Customer Service Doesn’t Equal Accessibility

Great advice to realtors but also may work for you in your everyday life.

For 30 years we have been taught, as REALTORS®, we must “be there” for our clients. I hear it all the time from Agents across North America: “I want to be there for my clients.” What does “be there” mean? Does “be there” mean we are available 24 hours a day, 7 days a week for our clients? Does it mean that we miss soccer games, tee ball games, and piano recitals? For many Agents that is exactly what it means! Many of us equate access with service. We have been trained for years that access is the primary vehicle of customer service. We feel we need to be there at all times for our clients. We grant them access to our lives whenever they want it. They can, and will, take over our business, if we let them.

I want to share with you a new concept. Access has nothing to do with customer service. There are many professionals we do business with on a regular basis who are less than accessible. A skilled doctor cannot be contacted via phone and respond right away. A skilled doctor is busy with other patients and will get back to the caller during the course of the day. A professional attorney may be in court, in a conference, or taking a deposition. We don't expect them to return our call immediately. I would certainly question the ability of these two professionals if they could get back to me right away. That would tell me they are not very busy and cause me to question their capabilities. Yet, being phone available is like a badge of honor for a REALTOR®.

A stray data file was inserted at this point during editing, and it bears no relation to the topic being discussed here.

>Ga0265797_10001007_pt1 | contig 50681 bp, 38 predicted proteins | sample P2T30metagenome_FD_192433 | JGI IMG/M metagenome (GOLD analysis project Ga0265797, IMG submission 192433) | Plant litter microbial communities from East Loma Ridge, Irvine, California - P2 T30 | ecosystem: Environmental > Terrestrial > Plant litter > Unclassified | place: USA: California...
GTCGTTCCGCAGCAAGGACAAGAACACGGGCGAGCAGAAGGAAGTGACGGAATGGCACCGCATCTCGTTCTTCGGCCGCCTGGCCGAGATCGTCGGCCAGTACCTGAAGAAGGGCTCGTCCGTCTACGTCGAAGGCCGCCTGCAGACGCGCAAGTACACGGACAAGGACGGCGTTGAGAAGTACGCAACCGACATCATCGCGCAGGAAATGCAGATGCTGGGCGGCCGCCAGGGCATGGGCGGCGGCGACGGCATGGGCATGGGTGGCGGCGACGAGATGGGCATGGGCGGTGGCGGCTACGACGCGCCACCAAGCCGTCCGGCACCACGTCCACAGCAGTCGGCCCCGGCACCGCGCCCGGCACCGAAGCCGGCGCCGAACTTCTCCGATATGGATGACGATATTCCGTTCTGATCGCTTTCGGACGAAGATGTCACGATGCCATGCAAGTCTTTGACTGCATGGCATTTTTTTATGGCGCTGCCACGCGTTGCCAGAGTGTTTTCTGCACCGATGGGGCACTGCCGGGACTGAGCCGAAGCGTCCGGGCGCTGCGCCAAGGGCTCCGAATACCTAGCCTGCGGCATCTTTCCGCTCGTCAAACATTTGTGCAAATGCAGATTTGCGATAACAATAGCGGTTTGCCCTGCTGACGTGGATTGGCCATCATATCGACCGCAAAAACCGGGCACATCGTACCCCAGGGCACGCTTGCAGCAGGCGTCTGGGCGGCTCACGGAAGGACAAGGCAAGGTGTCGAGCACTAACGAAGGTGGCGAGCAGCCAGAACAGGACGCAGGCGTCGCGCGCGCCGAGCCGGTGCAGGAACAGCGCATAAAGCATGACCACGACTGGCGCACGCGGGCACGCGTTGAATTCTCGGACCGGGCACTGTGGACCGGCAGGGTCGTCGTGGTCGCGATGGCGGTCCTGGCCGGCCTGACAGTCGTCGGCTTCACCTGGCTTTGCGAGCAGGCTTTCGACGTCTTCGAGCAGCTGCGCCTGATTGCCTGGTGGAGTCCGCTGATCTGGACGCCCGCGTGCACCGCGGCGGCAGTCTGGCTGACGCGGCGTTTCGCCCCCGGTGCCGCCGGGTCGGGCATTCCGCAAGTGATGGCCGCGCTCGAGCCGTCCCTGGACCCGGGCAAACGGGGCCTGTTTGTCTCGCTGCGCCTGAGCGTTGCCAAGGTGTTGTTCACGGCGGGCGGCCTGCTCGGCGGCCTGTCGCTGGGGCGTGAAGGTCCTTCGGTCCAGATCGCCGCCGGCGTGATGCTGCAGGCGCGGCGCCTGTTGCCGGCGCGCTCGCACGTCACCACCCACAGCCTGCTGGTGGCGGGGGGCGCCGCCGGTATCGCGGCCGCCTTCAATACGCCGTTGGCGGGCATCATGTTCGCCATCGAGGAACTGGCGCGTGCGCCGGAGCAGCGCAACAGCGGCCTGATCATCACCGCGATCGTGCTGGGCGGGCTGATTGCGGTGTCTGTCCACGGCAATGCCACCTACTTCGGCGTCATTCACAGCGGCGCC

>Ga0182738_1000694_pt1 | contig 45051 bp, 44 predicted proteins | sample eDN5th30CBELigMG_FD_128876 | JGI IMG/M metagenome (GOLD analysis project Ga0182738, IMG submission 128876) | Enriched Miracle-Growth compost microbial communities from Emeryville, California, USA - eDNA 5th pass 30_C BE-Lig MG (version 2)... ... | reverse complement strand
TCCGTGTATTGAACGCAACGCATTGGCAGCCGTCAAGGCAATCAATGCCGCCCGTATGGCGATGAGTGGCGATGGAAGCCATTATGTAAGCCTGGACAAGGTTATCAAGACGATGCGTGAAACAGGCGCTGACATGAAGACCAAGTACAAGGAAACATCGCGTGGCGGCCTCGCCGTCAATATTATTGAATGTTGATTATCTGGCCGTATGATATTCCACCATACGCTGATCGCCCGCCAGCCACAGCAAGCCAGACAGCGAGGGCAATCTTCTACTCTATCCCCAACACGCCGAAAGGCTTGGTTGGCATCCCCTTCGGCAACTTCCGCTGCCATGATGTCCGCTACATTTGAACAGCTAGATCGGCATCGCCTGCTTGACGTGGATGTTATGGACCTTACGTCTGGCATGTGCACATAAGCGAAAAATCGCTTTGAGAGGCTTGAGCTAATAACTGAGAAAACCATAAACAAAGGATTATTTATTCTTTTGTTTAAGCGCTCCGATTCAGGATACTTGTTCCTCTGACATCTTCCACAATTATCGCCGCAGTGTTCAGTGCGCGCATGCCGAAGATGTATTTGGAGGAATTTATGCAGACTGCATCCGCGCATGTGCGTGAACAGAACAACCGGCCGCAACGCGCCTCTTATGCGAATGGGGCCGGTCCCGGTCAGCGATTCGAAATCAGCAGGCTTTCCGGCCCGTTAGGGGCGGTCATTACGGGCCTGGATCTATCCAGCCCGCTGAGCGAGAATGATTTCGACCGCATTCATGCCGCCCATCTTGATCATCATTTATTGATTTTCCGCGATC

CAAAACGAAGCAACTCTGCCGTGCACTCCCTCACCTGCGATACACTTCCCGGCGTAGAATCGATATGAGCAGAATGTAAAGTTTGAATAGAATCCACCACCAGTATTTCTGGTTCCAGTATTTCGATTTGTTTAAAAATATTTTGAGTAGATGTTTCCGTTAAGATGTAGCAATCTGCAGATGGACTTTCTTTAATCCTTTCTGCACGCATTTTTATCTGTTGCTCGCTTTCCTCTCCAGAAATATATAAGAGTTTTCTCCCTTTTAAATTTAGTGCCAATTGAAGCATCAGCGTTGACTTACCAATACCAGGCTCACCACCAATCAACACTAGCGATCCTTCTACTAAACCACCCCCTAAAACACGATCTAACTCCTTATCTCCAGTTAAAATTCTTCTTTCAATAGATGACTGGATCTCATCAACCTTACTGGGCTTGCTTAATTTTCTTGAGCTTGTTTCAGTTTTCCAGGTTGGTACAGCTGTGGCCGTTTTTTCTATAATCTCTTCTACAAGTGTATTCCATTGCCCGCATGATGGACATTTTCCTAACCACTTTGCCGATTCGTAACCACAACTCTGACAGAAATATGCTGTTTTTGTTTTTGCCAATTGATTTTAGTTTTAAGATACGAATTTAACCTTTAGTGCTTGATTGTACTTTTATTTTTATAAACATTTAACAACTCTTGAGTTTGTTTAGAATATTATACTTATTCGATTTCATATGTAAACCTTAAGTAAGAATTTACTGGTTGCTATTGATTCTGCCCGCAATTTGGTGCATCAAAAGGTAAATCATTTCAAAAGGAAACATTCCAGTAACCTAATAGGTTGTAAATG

Ben Franklin said, “If you want a job done right, ask a busy man to do it.” Ben understood the perception of industrious diligence. He also understood human nature. When Ben Franklin was a young printer, he was seen daily on Market Street at noon pushing a wheelbarrow stacked with reams of paper. After becoming successful, he later shared that the paper was not in the wheelbarrow because it needed to go somewhere, but it was there to promote Ben as a busy man. He created a public perception of value through his daily wheelbarrow walk. If we can meet with clients at all hours of the day and night, they will begin to wonder if we have any other clients. We are not promoting being a busy REALTOR®. To clearly separate access from customer service, here are a few steps:

Step 1: Set Boundaries

Your clients will respect you if you set specific boundaries. Set boundaries on your time away from selling real estate. Schedule the days off, the family activities, the time with your spouse, and the time for you. You must plan that process before the week begins. The most effective way to set boundaries is to work off a set schedule. A set schedule allows you to create each week to be exactly the same as the week before. Create specific boundaries for your clients by taking your home phone number off your business card. Other professionals don't give out their home number. Turn your cell phone and pager off at specific times each evening. Set boundaries for your clients to follow regarding your time and time with your family.